Republican presidential nominee John McCain plans to host a conference call with Jewish leaders across the country Sunday morning.
The so-called tele-town hall meeting with Jewish leaders, McCain’s second such call since August, will include the participation of U.S. Sen. Joseph Lieberman. The independent Democrat who has been campaigning for the Republican ticket in battleground states, will introduce McCain, a longtime friend.
Issues important to the Jewish community such as Israel and national security are expected to be discussed as well as the economy. Participants are expected to be able to ask questions.
The 10:30 a.m. call is expected to include representatives from groups like Chabad-Lubavitch, Agudath Israel, Orthodox Union, Young Israel, in addition to Orthodox, Conservative and Reform rabbis, according to McCain’s campaign.
Jewish leaders representing groups under the umbrella of the Conference of Presidents of Major Jewish Organizations will also participate.
The call will allow Senator McCain to have a dialogue with Jewish leaders and discuss issues critical to the Jewish community such as Israel, national security and the economy. In traditional town-hall fashion, there will be a question-and-answer session with Senator McCain.
McCain held a similar call with Chabad-Lubavitch rabbis from 47 states in late August.
Orthodox Jews represent an estimated 10 percent to 11 percent of the American Jewish population. They also represent the fastest growing segment of the American Jewish community and overwhelmingly vote for Republican presidential candidates. They still often vote for Democratic House and Senate candidates.
That wasn’t always the case. Orthodox Jews used to be more open to Democratic candidates.
With demographic estimates and that history in mind, Democrats hope to persuade Orthodox Jews to vote Democratic again – or at least remain open to the possibility.
“It at times might seem like an oxymoron – Orthodox Jews in the Democratic Party,” said Jeff Wice, an activist involved in the National Jewish Democratic Council. He moderated a panel discussion Wednesday at the organization’s Washington conference on what Democrats can do to reach out to Orthodox voters.
“Will this group be the Log Cabin Democrats?” he joked in a reference to Log Cabin Republicans, the gay rights group that is often at the fringe’s of its party’s politics.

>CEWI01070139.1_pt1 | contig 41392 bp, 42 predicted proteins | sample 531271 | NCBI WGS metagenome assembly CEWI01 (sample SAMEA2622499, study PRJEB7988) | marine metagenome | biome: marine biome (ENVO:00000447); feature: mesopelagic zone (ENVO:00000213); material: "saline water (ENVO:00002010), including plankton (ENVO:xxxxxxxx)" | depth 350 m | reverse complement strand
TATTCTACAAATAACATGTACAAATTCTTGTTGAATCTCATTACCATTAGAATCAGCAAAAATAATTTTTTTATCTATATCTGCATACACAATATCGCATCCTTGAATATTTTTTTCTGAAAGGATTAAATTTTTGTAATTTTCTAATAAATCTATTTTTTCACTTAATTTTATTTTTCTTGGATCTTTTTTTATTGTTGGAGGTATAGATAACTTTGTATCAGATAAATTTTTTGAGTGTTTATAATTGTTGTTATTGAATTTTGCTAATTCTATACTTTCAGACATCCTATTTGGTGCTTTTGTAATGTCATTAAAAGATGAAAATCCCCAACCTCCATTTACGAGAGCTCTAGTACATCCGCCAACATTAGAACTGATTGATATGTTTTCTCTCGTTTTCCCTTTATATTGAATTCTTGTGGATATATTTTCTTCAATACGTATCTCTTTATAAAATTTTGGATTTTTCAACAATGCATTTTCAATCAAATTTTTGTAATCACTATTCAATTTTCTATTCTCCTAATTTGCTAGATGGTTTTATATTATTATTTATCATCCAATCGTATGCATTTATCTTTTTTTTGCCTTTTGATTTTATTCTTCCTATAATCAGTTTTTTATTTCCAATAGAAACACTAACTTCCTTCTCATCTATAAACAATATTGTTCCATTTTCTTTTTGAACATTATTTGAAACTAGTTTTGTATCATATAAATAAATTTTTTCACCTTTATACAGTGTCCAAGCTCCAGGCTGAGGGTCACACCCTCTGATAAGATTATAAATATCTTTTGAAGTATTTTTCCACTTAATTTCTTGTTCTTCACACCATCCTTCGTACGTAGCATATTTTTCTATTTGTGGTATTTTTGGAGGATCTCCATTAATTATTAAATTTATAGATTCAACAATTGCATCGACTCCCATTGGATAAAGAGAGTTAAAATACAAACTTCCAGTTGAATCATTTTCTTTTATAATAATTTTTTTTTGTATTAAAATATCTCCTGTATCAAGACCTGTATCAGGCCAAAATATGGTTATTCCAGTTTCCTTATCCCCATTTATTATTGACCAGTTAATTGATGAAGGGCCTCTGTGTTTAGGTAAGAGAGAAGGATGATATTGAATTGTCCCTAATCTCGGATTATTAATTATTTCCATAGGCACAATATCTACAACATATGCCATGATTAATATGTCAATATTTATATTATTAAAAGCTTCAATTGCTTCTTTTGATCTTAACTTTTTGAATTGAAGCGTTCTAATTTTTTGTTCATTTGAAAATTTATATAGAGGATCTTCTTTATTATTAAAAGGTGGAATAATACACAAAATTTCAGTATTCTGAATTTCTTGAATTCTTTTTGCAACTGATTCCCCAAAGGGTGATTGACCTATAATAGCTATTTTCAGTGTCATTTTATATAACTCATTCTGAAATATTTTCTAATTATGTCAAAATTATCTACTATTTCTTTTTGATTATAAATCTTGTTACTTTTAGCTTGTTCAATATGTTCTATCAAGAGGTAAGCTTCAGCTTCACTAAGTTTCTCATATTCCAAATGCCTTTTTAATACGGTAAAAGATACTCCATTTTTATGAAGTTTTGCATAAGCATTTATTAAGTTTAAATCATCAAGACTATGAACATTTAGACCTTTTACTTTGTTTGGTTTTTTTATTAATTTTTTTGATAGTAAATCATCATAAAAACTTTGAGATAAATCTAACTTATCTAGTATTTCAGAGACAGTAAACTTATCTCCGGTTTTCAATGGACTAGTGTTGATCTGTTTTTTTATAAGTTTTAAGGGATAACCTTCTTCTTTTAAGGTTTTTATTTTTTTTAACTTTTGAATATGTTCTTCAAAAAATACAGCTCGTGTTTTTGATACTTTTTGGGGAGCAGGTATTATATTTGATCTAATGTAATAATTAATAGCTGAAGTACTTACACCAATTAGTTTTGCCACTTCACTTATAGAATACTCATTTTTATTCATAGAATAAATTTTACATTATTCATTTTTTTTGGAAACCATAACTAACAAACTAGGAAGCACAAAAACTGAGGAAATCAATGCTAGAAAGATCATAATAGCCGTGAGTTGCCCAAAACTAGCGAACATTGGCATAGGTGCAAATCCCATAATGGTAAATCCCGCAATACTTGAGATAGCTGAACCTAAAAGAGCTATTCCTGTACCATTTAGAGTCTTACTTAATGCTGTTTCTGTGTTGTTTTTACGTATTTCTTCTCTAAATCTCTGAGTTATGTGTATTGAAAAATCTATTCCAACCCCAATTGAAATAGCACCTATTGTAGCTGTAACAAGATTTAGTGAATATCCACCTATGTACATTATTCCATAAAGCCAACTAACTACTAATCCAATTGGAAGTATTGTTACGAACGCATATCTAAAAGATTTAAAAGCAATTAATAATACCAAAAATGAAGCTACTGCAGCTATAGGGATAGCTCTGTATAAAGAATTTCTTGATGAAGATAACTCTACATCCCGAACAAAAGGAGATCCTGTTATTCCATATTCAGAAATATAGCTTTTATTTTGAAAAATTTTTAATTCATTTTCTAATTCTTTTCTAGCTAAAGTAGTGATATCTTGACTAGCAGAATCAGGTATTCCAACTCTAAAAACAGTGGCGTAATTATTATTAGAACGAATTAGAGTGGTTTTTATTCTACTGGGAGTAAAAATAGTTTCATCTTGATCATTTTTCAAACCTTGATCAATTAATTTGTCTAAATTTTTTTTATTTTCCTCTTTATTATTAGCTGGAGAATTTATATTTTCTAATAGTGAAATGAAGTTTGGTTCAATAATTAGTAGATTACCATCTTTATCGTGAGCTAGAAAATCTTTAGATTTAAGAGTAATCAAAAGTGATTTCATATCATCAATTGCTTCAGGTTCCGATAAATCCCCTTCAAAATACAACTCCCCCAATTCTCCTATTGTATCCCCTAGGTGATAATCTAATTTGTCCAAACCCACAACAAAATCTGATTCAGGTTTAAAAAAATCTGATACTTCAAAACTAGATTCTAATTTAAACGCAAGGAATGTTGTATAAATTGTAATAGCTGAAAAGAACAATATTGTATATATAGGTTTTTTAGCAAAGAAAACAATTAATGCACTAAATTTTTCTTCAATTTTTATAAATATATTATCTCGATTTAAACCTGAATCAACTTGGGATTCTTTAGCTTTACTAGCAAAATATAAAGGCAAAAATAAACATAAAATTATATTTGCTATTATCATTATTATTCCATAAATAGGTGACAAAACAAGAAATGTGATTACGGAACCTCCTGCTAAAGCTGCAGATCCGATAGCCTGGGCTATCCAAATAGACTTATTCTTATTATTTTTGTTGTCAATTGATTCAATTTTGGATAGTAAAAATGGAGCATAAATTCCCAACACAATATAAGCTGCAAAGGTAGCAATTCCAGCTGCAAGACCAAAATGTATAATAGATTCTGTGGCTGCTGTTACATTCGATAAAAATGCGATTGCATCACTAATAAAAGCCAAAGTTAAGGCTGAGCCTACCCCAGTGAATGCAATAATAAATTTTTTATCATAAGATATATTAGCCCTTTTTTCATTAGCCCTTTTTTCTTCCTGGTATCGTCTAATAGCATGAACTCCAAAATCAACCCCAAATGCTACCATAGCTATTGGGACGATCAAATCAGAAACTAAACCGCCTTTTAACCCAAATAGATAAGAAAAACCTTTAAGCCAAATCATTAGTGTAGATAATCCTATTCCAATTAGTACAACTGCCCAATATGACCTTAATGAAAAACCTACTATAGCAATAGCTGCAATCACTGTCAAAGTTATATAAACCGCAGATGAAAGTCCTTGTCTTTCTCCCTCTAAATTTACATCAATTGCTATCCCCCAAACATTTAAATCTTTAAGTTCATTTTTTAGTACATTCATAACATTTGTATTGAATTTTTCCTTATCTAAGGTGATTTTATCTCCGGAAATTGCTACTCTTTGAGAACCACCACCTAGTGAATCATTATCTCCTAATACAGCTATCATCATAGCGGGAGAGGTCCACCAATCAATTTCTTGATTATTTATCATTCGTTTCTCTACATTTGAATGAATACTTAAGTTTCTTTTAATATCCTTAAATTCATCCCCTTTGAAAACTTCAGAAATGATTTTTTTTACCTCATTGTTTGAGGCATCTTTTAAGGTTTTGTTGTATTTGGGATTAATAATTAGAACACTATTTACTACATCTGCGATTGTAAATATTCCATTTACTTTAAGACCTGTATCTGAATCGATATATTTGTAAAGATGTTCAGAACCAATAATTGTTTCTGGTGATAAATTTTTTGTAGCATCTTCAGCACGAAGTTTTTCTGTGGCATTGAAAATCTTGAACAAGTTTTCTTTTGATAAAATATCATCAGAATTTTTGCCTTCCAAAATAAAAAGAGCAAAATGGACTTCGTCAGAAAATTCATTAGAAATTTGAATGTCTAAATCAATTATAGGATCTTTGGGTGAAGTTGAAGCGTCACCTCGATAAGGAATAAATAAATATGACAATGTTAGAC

Panelists, including Rabbi Menachem Genack of the Orthodox Union, pollster Mark Mellman, and Rabbi Yeruchim Silber of the Metropolitan Jewish Health System, predicted that Democrats have a good case to make to Orthodox voters. But they predicted it will be no quick fix.
Silber said not much can probably be done in the remaining 40 or so days until the election. He called for Democrats to create a permanent Orthodox coordinator to build relationships for the 2012 presidential election and beyond.
“Bring them back home to the party they felt comfortable in,” he said.
They may have their work cut out for them. The panel discussion drew an audience of fewer than 30 people. At least one-fifth of those in attendance were reporters or NJDC staff.
Rosh Hashanah is more than a week away, but Barack Obama drew upon the High Holy Days themes of renewal and rededication in a conference call with more than 900 rabbis.
“I know that for rabbis this is the busiest time of the year as you prepare for the High Holy Days,” the Democratic presidential candidate told the rabbis on Thursday, according to a statement his campaign provided.
“So I am grateful for a few minutes of your time. I extend my New Years greetings to you and to your congregations and communities. I want to wish everybody a Shana Tovah and I hope that you will convey my wishes to all of those you pray and celebrate with this Rosh Hashanah,” Obama said. “The Jewish New Year is unlike the new years of any other cultures. In part because it’s not simply a time for revelry; it’s a time for what might be called determined rejoicing. A time to put your affairs with other people in order so you can honestly turn to God. A time to recommit to the serious work of tikkun olam―of mending the world.”
Obama was introduced on the call by Rabbi Sam Gordon of Congregation Sukkat Shalom in Wilmette, Ill. and Rabbi Eliott Dorf, vice-chair of the Conservative Movements Committee on Jewish Law and Standards and Professor at the American Jewish University in Los Angeles. The two are involved in the new Rabbis for Obama group.
It took only three weeks, but finally PM Olmert’s office responded to the Orthodox Union’s letter voicing the group’s concern over talk about dividing Jerusalem.
Olmert’s letter promises that the “issue of Jerusalem is currently not under negotiations with the Palestinians” and that in any future settlement, the PM will “strengthen the Jewish character of Jerusalem.”
The letter made OU even more worried, especially the use of the term “currently” in describing the status of Jerusalem negotiations. In response, the group put out a statement calling on Olmert to “be more explicit”
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